December 28, 2006 8:39 AM PST

Red Hat's next Linux due before March

Red Hat plans to ship the next version of its premium Linux product on February 28, debuting major virtualization technology but missing an earlier deadline by about two months.

Red Hat Enterprise Linux 5 had been scheduled to ship by the end of 2006. However, the company began giving itself scheduling wiggle room in September, when Red Hat released the first RHEL 5 beta. A second beta arrived in November.

Now Red Hat is being more definitive. "I'm sure we will ship a gold (version) on February 28," Chief Executive Matthew Szulik, referring to the final version, said in an interview after the company reported its quarterly financial results.

The delay isn't a major problem for Red Hat, said Pund-IT analyst Charles King.

"Making certain that RHEL 5 is thoroughly locked, loaded and debugged before sending it out the door (is) more important in the end than meeting a deadline," he said. And because Red Hat sells software subscriptions, all existing customers get free upgrades, so the company doesn't consider the new version a "revenue event," he added.

One major feature arriving in RHEL 5 is Xen, virtualization software that lets a single computer run multiple operating systems simultaneously. The technology's initial advantage is to let administrators load up a server more efficiently, but virtualization in the longer run also holds promise for reliability and flexibility because virtual machines can be moved from one computer to another while running.

Virtualization has been a feature on higher-end servers for years and has arrived on mainstream x86 machines chiefly through software from EMC's VMware subsidiary. Xen lacks VMware's market power, but the open-source software is being incorporated as a standard feature of corporate versions of Linux and the x86 version of Sun Microsystems' Solaris.

Microsoft is working on another virtualization competitor, code-named Viridian. It's due to ship within 180 days of "Longhorn Server," the server cousin to Windows Vista.

Reworking an operating system's foundation, as "hypervisors" such as Xen require, is necessarily complicated, however, and Red Hat Chief Technology Officer Brian Stevens said maturing and incorporating Xen is the major factor on which RHEL 5 depends.

RHEL 5 is based on version 2.6.18 of the Linux kernel--the core of the operating system--compared to 2.6.9 for the current RHEL 4. The software includes new security features to protect against some attacks, plus a "technology preview" of Red Hat's Stateless Linux software to let desktop machines pull data and settings from central servers.

Red Hat's chief competitor, Novell, began shipping Xen in its Suse Linux Enterprise Server months ago, but so far, the company hasn't threatened Red Hat's commercial Linux dominance. A newer threat--Oracle, which announced in October that it will release a free RHEL clone and sell its own support for the software--so far hasn't been a problem.

"Clearly, the doomsday scenario that some investors feared regarding the entrance of Oracle into the enterprise Linux arena and the ramifications of the Novell-Microsoft partnership did not materialize in the quarter," W.R. Hambrecht analyst Robert Stimson said in a note last week.

Red Hat's billings increased 50 percent, compared with the year-earlier quarter, to $133 million, well above analysts' average expectations of $120 million to $125 million, Stimson said.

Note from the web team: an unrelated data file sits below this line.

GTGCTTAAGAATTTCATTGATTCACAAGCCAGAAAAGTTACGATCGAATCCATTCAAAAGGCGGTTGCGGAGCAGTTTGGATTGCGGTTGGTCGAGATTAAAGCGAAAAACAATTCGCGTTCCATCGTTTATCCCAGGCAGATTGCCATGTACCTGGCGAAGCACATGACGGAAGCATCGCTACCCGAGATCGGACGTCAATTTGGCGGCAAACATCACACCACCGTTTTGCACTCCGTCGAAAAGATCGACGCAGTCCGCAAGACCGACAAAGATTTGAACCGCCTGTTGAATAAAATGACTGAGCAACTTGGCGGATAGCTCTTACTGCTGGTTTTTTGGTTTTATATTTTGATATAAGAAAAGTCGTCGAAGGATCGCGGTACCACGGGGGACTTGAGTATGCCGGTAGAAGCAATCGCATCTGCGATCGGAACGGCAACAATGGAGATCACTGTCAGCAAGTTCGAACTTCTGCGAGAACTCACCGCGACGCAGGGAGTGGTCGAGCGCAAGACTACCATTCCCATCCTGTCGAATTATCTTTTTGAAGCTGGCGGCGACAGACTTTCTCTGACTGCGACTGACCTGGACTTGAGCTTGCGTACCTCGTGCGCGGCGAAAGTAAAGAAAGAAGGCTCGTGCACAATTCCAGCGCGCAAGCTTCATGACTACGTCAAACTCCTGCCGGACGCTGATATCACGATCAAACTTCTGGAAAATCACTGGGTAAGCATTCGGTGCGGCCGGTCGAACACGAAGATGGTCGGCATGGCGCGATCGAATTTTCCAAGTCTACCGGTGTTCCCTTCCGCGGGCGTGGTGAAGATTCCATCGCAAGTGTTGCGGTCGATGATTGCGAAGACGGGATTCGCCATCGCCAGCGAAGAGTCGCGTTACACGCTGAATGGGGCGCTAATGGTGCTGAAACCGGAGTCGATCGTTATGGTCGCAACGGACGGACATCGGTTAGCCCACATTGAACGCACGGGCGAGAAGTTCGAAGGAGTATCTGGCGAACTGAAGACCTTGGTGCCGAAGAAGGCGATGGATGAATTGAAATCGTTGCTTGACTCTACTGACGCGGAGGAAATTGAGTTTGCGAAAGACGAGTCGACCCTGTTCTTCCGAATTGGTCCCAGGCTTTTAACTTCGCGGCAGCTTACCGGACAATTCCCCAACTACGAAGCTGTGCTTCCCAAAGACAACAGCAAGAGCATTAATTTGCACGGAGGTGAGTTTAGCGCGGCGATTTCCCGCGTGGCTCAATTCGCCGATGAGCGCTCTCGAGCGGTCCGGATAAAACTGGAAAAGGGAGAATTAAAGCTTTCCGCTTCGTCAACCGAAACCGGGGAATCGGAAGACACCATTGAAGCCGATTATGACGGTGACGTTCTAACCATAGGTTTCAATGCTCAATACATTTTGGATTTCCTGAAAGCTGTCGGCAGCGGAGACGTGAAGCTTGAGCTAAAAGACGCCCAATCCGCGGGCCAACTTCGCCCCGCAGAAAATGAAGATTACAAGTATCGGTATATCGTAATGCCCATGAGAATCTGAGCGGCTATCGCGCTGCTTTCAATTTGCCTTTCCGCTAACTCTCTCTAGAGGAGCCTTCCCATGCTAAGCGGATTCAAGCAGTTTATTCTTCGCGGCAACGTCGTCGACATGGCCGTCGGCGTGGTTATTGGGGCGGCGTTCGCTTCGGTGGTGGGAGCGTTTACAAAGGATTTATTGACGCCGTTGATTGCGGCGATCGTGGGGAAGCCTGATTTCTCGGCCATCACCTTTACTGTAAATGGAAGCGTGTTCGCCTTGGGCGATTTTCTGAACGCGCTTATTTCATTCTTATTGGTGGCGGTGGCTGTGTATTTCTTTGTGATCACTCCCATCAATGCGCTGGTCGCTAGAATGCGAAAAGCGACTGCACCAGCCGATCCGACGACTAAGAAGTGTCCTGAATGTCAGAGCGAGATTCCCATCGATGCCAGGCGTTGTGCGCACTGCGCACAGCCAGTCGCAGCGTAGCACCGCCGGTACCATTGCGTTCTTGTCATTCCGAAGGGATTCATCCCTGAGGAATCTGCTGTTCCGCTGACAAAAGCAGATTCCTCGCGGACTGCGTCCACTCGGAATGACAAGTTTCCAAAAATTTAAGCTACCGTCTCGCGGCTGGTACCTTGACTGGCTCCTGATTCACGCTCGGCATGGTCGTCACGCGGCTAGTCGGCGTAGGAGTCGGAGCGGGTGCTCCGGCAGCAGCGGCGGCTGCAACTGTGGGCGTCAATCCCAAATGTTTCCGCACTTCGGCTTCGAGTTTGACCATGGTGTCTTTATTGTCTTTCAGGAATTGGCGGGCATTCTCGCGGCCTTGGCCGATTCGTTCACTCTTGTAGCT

One challenge Red Hat faces is integration of JBoss, open-source software from a company of the same name that Red Hat acquired in June. Red Hat reiterated earlier guidance that JBoss would produce $22 million to $27 million in revenue by the end of February, prompting Merrill Lynch analyst Kash Rangan to say in a note that JBoss is "tracking well."

Among Red Hat sales worth at least $1 million in the quarter, two-thirds involved JBoss software, Szulik said. "When we acquired (JBoss, it) was an unprofitable venture. It is still unprofitable, but it's improving," he said. Red Hat expanded JBoss sales into Asia, Latin America and the Middle East, and the acquisition presents an opportunity to boost revenue from subscription renewals, he said.

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Red Hat Inc., Red Hat Enterprise Linux, Xen, virtualization, SuSE Linux Enterprise Server

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Nice... no hurry or worry though. RHEL does just fine.
Seriously - servers are vastly different than desktops when it comes to new OS releases - no matter what that OS is.

I still use RHEL 3 servers precisely because there's no pressing need to upgrade, and because RHEL still gets the same revenue from our subscriptions, they have no huge and burning desire to make me upgrade to RHEL 5 (it also means that they do a damned fine job of backporting patches and critical feature improvements into their previous versions). This means that I don't have to waste tons of money in upgrading software or hardware just because a new version comes out.

Now compare/contrast this with Microsoft, who will be [i]very[/i] busy trying to force their customers to upgrade to whatever server version comes out next, whether said customer wants to or not. This is because MSFT [i]needs[/i] to sell new licenses just to keep cash flow coming in.

I almost feel sorry for the Windows-heavy (or Windows-only) IT shops... every time MSFT spews out a new server version, incompatibilities and "product lifecycles" will require them to blow a huge wad of cash just to run the new OS version (not to mention the ever-increasing hardware requirements... if Vista is a resource hog, I can only imagine what the server version is going to be like...)

/P
Posted by Penguinisto (5042 comments )
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